The population of 26 Australian species has recovered enough to be taken off the list of threatened species, proof that conservation efforts have paid off and that with active management, animals could continue to thrive.
A total of 26 species – 14 mammal, eight bird, two frog, one reptile, and one fish species – have been delisted as threatened, including the greater bilby, burrowing bettong, western quoll, eastern barred bandicoot, sooty albatross, Bulloo grey grass wren, and Murray cod.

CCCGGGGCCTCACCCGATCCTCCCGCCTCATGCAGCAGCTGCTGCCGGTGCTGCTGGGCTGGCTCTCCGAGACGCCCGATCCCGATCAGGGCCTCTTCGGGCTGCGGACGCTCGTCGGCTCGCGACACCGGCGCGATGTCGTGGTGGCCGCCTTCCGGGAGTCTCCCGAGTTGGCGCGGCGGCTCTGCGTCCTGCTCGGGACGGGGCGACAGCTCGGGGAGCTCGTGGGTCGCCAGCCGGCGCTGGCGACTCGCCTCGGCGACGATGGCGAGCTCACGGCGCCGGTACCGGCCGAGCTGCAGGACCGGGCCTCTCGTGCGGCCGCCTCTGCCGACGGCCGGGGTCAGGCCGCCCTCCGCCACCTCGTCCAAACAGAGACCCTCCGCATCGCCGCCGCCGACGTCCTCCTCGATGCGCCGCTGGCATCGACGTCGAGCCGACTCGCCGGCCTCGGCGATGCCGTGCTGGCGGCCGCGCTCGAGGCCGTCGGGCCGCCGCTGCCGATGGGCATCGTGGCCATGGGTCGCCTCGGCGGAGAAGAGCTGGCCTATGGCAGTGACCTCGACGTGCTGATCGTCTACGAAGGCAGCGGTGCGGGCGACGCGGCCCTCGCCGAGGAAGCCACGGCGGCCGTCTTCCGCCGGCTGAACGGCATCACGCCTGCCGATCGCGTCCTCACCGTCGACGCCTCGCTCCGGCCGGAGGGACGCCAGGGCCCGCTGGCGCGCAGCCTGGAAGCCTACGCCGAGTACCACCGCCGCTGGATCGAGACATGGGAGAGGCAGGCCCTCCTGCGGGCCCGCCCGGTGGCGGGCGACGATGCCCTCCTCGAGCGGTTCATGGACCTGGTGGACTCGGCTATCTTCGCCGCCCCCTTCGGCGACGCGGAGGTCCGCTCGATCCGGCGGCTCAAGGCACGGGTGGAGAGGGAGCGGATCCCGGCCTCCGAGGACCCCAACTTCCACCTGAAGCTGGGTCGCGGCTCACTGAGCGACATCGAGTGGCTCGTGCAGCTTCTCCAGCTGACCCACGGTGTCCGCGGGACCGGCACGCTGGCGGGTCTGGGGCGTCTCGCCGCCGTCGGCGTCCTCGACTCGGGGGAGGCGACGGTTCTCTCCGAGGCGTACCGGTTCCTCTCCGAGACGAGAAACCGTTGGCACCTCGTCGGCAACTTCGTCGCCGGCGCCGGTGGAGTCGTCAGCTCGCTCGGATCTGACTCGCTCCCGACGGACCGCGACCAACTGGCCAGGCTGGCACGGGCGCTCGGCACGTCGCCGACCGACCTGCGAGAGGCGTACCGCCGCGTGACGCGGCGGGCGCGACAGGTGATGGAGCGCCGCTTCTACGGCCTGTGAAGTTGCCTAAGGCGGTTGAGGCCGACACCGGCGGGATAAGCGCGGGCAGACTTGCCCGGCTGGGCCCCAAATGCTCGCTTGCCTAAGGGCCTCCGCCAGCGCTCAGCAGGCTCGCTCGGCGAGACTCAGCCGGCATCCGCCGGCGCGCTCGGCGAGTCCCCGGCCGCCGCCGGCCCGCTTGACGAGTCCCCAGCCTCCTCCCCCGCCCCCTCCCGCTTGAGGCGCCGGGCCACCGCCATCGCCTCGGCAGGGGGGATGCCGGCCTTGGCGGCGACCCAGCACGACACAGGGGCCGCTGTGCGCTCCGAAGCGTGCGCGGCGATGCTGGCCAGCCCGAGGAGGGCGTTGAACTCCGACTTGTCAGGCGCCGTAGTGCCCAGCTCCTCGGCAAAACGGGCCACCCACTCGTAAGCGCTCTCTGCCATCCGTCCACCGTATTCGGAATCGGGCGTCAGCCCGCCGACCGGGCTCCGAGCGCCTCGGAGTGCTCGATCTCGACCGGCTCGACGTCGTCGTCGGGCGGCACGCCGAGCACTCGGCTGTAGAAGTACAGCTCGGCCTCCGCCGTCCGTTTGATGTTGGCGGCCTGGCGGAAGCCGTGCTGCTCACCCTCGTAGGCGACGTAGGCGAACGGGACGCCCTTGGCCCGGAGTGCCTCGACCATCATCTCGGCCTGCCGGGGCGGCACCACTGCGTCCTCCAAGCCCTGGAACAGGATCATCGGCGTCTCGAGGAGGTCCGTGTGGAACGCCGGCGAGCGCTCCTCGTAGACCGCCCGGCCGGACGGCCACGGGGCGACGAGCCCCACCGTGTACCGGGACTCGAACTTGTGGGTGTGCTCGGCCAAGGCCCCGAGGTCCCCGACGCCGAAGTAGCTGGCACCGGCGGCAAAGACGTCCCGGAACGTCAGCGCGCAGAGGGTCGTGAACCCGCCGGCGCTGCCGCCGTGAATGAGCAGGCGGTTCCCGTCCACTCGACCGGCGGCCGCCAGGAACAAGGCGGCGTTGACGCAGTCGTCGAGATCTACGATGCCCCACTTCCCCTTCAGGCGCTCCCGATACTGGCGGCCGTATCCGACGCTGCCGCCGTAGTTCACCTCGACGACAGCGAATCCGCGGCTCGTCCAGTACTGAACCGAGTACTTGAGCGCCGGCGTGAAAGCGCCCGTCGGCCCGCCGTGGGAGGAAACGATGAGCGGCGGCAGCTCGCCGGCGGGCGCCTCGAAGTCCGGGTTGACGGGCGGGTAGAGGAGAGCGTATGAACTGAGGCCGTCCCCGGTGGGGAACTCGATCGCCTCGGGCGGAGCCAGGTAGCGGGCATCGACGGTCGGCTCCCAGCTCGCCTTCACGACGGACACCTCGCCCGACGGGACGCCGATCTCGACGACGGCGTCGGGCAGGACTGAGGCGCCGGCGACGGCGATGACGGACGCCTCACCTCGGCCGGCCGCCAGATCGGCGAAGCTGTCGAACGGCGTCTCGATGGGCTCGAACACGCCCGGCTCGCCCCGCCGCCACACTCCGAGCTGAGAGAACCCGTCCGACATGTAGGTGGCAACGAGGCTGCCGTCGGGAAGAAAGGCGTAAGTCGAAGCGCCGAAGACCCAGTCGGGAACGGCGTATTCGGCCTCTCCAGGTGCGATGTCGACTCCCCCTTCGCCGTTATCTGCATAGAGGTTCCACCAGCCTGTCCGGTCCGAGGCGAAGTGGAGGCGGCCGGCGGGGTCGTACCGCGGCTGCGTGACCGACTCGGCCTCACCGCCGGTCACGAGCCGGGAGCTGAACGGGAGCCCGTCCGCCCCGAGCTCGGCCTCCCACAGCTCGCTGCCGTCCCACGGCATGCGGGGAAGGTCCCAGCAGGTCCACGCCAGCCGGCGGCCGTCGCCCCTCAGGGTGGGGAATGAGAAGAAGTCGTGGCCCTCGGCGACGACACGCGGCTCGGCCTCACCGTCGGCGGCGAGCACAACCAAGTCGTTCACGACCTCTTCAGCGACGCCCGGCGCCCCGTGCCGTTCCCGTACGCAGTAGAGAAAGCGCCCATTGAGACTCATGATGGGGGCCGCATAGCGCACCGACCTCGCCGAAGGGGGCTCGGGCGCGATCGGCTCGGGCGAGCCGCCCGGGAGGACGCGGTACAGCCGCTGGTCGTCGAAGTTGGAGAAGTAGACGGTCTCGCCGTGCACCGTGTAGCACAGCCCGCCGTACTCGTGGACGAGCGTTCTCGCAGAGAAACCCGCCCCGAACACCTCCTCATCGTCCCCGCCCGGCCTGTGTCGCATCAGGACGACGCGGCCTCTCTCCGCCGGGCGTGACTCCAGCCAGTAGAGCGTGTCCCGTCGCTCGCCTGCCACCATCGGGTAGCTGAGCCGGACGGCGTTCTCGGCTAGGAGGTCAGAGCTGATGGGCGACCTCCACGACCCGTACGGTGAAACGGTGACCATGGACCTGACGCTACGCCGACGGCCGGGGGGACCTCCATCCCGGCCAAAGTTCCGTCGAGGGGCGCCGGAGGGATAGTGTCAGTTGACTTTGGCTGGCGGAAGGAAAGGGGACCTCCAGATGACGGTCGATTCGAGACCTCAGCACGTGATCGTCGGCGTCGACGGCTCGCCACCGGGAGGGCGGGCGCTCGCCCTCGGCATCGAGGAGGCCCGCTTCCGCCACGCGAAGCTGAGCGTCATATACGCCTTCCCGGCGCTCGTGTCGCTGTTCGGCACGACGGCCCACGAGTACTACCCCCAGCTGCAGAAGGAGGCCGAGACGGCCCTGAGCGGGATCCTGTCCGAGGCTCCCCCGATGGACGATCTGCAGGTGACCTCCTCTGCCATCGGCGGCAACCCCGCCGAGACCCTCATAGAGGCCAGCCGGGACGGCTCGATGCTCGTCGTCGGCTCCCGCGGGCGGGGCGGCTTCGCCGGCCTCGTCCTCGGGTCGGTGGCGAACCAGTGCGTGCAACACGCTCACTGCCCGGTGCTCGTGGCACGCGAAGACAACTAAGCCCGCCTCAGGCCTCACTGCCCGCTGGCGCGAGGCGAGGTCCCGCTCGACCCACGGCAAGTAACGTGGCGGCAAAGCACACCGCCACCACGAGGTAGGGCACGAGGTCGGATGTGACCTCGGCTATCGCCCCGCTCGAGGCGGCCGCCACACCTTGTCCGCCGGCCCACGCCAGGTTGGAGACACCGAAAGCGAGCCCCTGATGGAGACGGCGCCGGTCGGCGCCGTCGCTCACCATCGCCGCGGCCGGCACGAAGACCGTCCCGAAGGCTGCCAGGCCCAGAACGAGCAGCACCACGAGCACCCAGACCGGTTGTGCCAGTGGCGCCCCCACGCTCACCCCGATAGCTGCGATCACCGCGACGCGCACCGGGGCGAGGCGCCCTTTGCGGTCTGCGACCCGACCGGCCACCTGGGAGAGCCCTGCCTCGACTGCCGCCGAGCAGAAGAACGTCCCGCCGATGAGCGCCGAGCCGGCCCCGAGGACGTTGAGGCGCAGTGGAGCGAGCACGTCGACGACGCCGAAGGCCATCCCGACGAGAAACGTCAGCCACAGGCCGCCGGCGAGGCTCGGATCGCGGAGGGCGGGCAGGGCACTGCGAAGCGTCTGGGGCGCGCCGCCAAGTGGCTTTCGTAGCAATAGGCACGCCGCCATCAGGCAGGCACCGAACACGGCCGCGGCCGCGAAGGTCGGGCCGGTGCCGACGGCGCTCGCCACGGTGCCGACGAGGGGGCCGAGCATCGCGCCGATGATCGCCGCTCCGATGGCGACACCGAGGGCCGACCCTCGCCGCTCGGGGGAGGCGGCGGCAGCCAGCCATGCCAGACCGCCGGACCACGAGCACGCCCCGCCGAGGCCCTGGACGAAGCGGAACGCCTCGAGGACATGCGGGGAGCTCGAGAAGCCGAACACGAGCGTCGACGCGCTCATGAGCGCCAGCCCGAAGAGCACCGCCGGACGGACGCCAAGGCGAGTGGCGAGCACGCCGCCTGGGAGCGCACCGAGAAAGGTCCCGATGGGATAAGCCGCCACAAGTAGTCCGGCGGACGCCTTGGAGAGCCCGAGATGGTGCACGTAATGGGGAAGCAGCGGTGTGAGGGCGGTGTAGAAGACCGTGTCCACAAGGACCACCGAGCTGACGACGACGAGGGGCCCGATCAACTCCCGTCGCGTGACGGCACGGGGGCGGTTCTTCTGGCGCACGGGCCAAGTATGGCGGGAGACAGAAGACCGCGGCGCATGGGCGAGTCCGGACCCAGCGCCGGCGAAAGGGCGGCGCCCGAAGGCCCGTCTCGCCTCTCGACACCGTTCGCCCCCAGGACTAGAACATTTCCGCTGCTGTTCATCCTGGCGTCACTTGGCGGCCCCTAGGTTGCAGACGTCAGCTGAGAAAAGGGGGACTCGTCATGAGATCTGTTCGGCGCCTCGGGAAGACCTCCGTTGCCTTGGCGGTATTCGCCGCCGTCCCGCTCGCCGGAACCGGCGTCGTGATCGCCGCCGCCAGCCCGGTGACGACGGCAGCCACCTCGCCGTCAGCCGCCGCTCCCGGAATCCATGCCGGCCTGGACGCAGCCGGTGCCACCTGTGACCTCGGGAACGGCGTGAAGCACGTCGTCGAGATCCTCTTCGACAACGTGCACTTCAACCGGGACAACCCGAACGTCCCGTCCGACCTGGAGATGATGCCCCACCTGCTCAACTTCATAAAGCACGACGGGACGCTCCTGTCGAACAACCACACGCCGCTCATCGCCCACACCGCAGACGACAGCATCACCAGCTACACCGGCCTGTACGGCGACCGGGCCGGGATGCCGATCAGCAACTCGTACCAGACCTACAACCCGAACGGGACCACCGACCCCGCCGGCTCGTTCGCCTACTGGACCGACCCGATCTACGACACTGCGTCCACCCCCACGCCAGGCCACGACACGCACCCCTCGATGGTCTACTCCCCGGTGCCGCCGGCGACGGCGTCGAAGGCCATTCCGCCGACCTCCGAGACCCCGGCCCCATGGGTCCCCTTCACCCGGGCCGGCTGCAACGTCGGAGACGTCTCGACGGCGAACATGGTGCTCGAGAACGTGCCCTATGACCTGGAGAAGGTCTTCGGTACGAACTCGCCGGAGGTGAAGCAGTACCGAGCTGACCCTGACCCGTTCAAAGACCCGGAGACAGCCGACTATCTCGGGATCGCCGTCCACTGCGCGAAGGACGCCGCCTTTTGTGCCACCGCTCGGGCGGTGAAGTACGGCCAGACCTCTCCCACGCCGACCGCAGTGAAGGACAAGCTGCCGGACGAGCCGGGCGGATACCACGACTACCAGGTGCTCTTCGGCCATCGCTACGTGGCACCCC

All the animals listed as threatened – currently and previously, meaning between 2000 and December 2022 – under the Environment Protection and Biodiversity Conservation Act have been the subject of a study. The population size and distributions of all 26 species had improved enough to be delisted, as long as their retrieval from the list doesn’t have a negative impact on their survival. The humpback whale – delisted in 2022 – the waterfall frog and the common mist frog – both delisted in 2020 – have seen their numbers stabilize if not rebounded, showing legitimate recoveries. Habitat management played a big part in conservation efforts put in place as the Flinders Ranges worm-lizard, the southern cassowary, and the Gouldian finch saw their status improve thanks to it.